(NaturalNews) Millions of Americans have somehow been hoodwinked into the delusion that, once "Obamacare" is fully implemented in 2014, high-quality healthcare will be available for everyone, and the world will live happily ever after. But the truth of the matter is that there simply will not be enough primary care doctors to serve the tens of millions of newly insured patients that will join the healthcare ranks, which means emergency rooms will become even more overburdened than they already are, and quality of care throughout the country will sharply decline for everyone.
A new study published in the journal Annals of Family Medicine provides a logistical reality check into the future of American healthcare, which by all honest assessments is on a downward spiral both in terms of quality and availability. In order to simply keep up with the existing pace of things, the U.S. will need at least 52,000 additional family doctors by the year 2025 in order to care for everyone, according to the data. And a good half-or-so of this amount will result from the implementation of the Affordable Care Act, based on the figures.
"The health care consumer that values the relationship with a personal physician, particularly in areas already struggling with access to primary care physicians, should be aware of potential access challenges that they may face in the future if the production of primary care physicians does not increase," said Dr. Andrew Bazemore, Director of the Robert Graham Center for Policy Studies in Primary Care and co-author of the study, about the findings.
Very few graduating medical students are choosing to be primary care doctors these days
The situation is already a pretty big mess apart from Obamacare, as graduating new doctors have already been shying away from becoming primary physicians for years. Whether it is a deliberate decision to avoid having to deal with Medicare and Medicaid, or a desire to simply make more money -- primary care physicians are not as highly paid as sub-specialists -- many doctors are choosing other career paths. And the eventual consequence of this trend, if it continues at current rates, is that patients will have to wait in long queues just to see a personal doctor, if they can even find one in the first place.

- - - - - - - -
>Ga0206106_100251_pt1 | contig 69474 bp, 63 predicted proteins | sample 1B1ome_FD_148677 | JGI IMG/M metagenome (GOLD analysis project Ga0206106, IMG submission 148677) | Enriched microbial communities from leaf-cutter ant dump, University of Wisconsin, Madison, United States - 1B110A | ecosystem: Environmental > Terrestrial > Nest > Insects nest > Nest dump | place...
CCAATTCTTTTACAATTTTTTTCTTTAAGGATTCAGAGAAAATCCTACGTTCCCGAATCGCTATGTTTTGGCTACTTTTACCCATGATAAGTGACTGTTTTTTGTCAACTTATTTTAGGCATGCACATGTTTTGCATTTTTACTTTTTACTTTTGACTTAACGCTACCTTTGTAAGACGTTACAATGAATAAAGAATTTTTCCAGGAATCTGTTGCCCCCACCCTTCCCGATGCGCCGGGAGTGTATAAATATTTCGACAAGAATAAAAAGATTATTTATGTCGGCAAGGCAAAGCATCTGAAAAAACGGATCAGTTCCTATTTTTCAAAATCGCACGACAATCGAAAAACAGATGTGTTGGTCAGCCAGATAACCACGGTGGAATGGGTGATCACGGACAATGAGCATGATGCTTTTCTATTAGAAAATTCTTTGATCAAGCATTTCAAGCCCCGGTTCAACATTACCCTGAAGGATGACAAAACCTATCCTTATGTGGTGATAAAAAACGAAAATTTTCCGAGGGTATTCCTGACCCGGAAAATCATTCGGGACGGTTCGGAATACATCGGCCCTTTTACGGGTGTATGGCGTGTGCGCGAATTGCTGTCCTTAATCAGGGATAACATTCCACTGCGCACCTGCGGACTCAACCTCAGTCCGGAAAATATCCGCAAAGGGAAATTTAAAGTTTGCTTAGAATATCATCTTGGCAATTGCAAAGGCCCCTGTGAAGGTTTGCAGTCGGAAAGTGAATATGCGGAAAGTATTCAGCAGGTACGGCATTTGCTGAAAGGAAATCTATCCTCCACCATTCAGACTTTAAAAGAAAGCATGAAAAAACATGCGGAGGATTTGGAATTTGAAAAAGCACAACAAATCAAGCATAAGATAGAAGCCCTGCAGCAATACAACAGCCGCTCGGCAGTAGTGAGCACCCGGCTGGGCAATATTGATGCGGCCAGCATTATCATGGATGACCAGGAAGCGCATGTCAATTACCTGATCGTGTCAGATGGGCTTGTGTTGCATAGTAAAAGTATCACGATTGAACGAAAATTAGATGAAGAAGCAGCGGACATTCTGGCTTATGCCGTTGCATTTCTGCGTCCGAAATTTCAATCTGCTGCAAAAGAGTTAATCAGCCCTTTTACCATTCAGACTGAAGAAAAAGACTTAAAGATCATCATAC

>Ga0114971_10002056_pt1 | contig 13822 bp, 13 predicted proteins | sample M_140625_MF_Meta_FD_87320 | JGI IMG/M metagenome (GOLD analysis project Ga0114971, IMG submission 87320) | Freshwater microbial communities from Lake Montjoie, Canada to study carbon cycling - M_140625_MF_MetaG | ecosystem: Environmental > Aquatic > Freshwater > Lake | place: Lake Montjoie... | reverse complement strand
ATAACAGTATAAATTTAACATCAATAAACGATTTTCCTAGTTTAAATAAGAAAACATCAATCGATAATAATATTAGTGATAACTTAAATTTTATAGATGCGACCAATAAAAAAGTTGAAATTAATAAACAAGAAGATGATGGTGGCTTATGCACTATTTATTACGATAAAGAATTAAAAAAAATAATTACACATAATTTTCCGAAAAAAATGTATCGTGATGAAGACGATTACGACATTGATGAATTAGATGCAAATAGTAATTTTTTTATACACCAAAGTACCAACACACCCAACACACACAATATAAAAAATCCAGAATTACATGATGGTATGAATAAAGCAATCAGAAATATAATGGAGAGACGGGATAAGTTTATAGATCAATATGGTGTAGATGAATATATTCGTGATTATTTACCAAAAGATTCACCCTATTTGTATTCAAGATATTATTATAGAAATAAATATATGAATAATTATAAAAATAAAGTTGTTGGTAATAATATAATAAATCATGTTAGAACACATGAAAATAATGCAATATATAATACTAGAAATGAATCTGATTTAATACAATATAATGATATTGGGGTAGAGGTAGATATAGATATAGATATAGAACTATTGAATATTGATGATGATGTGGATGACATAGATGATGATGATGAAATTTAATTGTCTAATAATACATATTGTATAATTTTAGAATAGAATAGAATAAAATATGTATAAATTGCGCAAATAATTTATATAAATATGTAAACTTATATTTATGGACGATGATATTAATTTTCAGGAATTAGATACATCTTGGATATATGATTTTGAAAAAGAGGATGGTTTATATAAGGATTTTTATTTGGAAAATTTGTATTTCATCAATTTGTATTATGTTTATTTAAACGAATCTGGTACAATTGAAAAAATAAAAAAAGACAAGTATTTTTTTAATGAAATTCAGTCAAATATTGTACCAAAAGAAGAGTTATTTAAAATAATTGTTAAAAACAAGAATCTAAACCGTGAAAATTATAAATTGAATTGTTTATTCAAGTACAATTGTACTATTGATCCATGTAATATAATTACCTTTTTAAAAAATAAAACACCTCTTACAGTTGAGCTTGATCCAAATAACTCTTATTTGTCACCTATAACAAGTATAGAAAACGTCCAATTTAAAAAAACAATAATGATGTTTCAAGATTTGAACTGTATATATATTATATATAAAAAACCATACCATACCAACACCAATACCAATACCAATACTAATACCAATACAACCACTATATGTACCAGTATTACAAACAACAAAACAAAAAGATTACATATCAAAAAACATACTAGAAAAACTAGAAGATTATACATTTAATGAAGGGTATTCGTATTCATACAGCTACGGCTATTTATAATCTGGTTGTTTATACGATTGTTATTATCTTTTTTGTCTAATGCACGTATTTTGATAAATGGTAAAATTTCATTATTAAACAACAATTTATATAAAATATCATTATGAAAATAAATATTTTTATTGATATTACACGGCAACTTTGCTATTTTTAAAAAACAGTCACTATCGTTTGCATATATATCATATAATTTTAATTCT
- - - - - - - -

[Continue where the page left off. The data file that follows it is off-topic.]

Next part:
"Looking at shear reality, we can't turn on a spigot and drop out new doctors. Expect long waits if we cannot figure out how to resolve it," added Dr. Randy Wexler of The John Glenn Institute of Public Service and Policy, who has some very serious concerns about the future of general medicine in America. "The only place left to go for primary care will be the emergency room."
"[Patients] won't be able to see a primary care physician hardly. Primary care will be past saturated with wait times longer and will not accept any new patients. There will be an increase in hospitalizations and increase in death rates for basic preventable things like hypertension that was not managed adequately."
To make matters worse, nearly one-third of all existing primary care physicians are expected to retire within the next 10 years, which means the situation will be even more dire. Unless more medical students decide to go into primary care -- and why would they, particularly in light of the fact that Obamacare will greatly lower the bar in terms of physician pay and workload? -- the American medical system as we know it is headed for an eventual collapse.